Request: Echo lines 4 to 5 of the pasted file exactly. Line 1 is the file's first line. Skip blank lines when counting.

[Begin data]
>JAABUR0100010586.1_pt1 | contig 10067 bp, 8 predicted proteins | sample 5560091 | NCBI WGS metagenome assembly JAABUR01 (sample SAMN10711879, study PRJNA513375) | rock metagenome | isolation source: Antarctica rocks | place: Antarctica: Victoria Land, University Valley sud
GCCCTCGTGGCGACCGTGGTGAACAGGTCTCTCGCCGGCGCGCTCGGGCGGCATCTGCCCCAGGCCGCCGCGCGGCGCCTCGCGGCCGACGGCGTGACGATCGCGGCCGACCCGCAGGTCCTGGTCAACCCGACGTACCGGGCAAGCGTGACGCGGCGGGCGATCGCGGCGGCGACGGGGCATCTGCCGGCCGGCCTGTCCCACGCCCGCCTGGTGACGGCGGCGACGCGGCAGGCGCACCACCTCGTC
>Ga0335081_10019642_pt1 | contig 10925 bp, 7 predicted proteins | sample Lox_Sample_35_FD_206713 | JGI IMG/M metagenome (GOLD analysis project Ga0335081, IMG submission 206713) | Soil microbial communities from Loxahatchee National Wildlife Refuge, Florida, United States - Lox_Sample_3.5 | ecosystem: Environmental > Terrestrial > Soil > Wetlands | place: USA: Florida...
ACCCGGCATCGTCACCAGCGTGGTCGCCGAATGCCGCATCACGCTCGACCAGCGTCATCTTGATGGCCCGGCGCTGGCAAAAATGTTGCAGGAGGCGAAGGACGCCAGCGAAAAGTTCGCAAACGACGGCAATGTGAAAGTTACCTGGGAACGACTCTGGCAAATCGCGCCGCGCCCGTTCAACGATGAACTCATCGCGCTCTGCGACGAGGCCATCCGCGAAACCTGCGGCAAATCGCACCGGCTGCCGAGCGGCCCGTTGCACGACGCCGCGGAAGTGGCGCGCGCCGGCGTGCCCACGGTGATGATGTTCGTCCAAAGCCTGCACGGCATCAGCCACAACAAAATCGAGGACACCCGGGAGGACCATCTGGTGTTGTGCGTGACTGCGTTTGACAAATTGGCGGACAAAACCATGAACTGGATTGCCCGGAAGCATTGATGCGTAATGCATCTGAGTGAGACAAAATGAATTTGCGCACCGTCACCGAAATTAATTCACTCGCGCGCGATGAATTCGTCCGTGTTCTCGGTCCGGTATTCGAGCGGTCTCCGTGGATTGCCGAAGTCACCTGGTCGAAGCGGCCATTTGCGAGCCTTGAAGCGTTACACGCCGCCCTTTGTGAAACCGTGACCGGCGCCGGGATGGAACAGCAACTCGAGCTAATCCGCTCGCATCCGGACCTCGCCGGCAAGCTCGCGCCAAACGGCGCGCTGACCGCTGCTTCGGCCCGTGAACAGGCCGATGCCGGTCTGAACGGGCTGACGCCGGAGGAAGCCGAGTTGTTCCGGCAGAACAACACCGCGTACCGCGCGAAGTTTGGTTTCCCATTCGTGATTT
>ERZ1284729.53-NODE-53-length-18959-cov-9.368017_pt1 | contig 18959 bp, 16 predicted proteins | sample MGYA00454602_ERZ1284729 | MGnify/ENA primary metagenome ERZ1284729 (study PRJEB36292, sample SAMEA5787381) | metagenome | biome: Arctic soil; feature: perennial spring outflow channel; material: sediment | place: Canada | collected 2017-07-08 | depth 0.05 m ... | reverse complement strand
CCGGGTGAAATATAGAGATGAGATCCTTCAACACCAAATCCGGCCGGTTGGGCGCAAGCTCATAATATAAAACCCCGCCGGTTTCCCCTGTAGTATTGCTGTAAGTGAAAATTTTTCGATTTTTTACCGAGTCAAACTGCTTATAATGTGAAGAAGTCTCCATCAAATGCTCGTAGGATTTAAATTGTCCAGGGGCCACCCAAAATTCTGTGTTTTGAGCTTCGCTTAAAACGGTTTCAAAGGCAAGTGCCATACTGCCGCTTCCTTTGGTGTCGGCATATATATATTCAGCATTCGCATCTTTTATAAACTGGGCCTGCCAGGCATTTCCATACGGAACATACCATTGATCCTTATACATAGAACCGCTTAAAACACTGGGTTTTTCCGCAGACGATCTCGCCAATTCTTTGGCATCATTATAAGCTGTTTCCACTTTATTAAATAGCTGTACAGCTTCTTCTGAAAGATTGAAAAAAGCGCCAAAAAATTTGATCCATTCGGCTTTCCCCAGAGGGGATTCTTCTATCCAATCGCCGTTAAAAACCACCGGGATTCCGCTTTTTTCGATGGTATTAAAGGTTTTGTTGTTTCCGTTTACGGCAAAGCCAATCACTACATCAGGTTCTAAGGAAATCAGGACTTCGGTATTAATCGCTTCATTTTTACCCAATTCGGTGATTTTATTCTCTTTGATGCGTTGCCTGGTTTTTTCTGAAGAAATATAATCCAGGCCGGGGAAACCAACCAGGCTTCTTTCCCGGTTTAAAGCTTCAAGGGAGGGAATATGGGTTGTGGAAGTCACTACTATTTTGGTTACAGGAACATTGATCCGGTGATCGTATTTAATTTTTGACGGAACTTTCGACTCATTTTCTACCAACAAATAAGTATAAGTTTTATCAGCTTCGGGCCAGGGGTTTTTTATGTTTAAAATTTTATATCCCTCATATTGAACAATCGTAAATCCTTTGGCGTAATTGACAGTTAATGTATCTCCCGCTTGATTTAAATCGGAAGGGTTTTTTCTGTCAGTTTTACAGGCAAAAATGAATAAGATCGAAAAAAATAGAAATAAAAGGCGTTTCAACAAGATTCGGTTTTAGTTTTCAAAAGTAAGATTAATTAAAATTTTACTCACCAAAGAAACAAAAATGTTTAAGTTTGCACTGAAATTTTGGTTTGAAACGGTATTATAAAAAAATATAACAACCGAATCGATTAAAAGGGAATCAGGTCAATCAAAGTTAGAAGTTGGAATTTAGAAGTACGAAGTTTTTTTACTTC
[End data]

ACCCGGCATCGTCACCAGCGTGGTCGCCGAATGCCGCATCACGCTCGACCAGCGTCATCTTGATGGCCCGGCGCTGGCAAAAATGTTGCAGGAGGCGAAGGACGCCAGCGAAAAGTTCGCAAACGACGGCAATGTGAAAGTTACCTGGGAACGACTCTGGCAAATCGCGCCGCGCCCGTTCAACGATGAACTCATCGCGCTCTGCGACGAGGCCATCCGCGAAACCTGCGGCAAATCGCACCGGCTGCCGAGCGGCCCGTTGCACGACGCCGCGGAAGTGGCGCGCGCCGGCGTGCCCACGGTGATGATGTTCGTCCAAAGCCTGCACGGCATCAGCCACAACAAAATCGAGGACACCCGGGAGGACCATCTGGTGTTGTGCGTGACTGCGTTTGACAAATTGGCGGACAAAACCATGAACTGGATTGCCCGGAAGCATTGATGCGTAATGCATCTGAGTGAGACAAAATGAATTTGCGCACCGTCACCGAAATTAATTCACTCGCGCGCGATGAATTCGTCCGTGTTCTCGGTCCGGTATTCGAGCGGTCTCCGTGGATTGCCGAAGTCACCTGGTCGAAGCGGCCATTTGCGAGCCTTGAAGCGTTACACGCCGCCCTTTGTGAAACCGTGACCGGCGCCGGGATGGAACAGCAACTCGAGCTAATCCGCTCGCATCCGGACCTCGCCGGCAAGCTCGCGCCAAACGGCGCGCTGACCGCTGCTTCGGCCCGTGAACAGGCCGATGCCGGTCTGAACGGGCTGACGCCGGAGGAAGCCGAGTTGTTCCGGCAGAACAACACCGCGTACCGCGCGAAGTTTGGTTTCCCATTCGTGATTT
>ERZ1284729.53-NODE-53-length-18959-cov-9.368017_pt1 | contig 18959 bp, 16 predicted proteins | sample MGYA00454602_ERZ1284729 | MGnify/ENA primary metagenome ERZ1284729 (study PRJEB36292, sample SAMEA5787381) | metagenome | biome: Arctic soil; feature: perennial spring outflow channel; material: sediment | place: Canada | collected 2017-07-08 | depth 0.05 m ... | reverse complement strand